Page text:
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When most of us think of ‘spirit’ or ‘spirituality,’ things like a moral code, religious services or houses of worship come to mind. And that’s fine. But, tending to your spirit doesn’t necessarily require a heavenly choir or a donation box. Spirituality can be thought of in broader, less religious terms and still help guide you through tough times, supporting your emotional health. Likewise, studies indicate that being mindful of your spirit can support your ability to age well by helping to keep you physically healthier, younger and more vital.

When you start to put more emphasis on your spiritual side, it becomes easier to connect with positive, health-supportive emotions like gratitude, joy and contentment. Call it a match made in heaven (as it were). For example, some studies show that those who attend religious services or who feel they are spiritual experience lower levels of anxiety and depression; have lower blood pressure and fewer strokes; and, overall, feel healthier. To take advantage of the anti-aging benefits a spiritual path – be it traditionally religious or not – can bestow, here are a few health-sustaining steps:

Tend your spirit — by soothing your busy brain.

Physically, your brain thrives when its fueled with healthy, wholesome foods, but it also craves something that’s hard to come by in these distraction-filled times – and that’s a time-out. Granted, our brains do get a break when they power down at night. But consciously giving your brain a few moments of quiet time during the day is a youth-preserving, spirit-lifting gift you should be generous with. Time spent without to-do lists, devices, or any form of packaged entertainment is akin to giving your muscles a day off from weight training, enabling them to rebuild and come back stronger. Consciously adding brain-quieting moments to your day is a healthy way to help tame the body’s response to negative thoughts and feelings, without denying or suppressing them. Three simple ways to help manage your mind with a more spiritual approach include:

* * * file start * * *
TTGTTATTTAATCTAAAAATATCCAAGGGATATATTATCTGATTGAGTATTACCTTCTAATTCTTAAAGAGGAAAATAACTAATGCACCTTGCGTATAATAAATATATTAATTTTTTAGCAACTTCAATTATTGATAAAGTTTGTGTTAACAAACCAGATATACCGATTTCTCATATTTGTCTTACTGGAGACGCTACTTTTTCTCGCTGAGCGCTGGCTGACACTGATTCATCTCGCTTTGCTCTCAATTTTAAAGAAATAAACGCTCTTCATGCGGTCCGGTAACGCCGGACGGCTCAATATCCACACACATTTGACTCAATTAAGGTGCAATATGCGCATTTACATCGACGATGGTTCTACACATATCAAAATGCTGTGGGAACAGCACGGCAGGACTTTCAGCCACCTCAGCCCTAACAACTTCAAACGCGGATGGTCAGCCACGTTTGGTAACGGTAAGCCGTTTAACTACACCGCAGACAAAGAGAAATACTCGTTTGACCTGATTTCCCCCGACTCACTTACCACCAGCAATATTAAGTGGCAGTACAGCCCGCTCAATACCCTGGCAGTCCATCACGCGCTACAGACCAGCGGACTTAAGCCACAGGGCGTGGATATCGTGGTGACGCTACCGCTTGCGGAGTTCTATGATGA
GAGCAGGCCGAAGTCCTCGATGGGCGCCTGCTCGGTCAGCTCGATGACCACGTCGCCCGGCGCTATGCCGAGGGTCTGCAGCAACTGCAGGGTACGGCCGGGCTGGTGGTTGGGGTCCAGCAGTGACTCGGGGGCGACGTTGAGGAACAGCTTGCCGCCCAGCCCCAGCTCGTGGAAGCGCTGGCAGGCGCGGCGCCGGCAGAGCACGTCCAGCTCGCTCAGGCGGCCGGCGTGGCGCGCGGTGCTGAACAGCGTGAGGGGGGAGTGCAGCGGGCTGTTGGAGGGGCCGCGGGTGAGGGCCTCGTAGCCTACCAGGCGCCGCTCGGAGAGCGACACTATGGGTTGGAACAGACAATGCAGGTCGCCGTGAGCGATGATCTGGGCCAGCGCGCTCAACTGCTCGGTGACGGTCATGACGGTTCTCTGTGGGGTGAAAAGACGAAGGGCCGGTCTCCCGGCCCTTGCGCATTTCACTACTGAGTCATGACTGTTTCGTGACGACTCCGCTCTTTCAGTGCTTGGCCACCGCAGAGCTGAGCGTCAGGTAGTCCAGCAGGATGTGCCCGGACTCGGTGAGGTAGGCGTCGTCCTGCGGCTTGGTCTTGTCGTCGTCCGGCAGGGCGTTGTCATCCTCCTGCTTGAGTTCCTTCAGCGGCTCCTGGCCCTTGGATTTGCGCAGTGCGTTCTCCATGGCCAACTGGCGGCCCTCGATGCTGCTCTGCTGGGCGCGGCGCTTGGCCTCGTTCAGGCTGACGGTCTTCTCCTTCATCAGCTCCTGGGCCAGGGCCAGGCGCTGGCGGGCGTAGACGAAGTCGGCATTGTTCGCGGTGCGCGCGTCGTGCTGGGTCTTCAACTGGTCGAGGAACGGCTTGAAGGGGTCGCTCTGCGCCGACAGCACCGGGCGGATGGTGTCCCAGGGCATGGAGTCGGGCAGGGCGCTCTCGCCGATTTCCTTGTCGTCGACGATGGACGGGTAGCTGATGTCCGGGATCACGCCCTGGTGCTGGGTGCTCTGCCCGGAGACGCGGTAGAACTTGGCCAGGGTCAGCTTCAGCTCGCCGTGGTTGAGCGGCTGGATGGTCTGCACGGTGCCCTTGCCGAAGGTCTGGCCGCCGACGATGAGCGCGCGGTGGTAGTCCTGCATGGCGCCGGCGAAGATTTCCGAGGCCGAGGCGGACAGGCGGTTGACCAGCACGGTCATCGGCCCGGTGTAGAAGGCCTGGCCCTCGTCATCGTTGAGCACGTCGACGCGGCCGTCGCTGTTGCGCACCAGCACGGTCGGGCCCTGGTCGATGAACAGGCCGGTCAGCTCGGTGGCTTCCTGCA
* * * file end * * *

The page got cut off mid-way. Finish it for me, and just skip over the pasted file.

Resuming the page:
1) Mindfulness 

The essential mental health skill. When we learn (or re-learn) how to appreciate simple pleasures, to be more present with others and our surroundings, to experience gratitude for much of what we might have previously overlooked, we’re cultivating a quiet, aware, mindful state that’s infinitely kinder to the brain than running it on perpetual overdrive. Need a refresher course? Try these mindfulness training tips. 

2) Meditation

If you’re looking to engage in anti-aging brain self-care while also soothing your spirit, meditation is the answer. I encourage everyone to do it, every day. Even if you only have time for a 10-minute “sit,” you can quickly quiet mental chatter and tame anxiety and depression, all while boosting the brain’s relaxing, alpha wave output. If you can grow your practice into a longer, daily one, even better. Relaxing and quieting the mind daily has been shown to slow brain-aging by as much as eight years when compared to a control group, according to a recently published 18-year study. When you settle in for meditative moments, remember to find a quiet spot, free of distractions and turn your phone ringer off. (It is, after all, only for a few minutes.)

For a quick refresher course on getting started, check out “How to Start a Home Meditation Practice,” by meditation teacher Norman Fischer, where he shares how-to tips plus a helpful 2-week meditation plan for beginners.

3) Contemplation

Though not what you might think of as a ‘practice’ per se, taking a few minutes to contemplate, or think deeply and exclusively about something that’s important or meaningful to you, is also beneficial for spirit and body. Be it planned or spontaneous, quiet contemplation is an excellent, no-pressure way to slow down an over-revving brain and to cultivate tolerance and compassion, which contributes to improving overall health. Where to contemplate life? Just about anywhere, but for many folks, a house of worship, a park bench on a beautiful day or even just a good soak in a hot bath, are all great places to retreat – and go deep into your thoughts in a healthy way. 

Tend your spirit – with movement that really matters.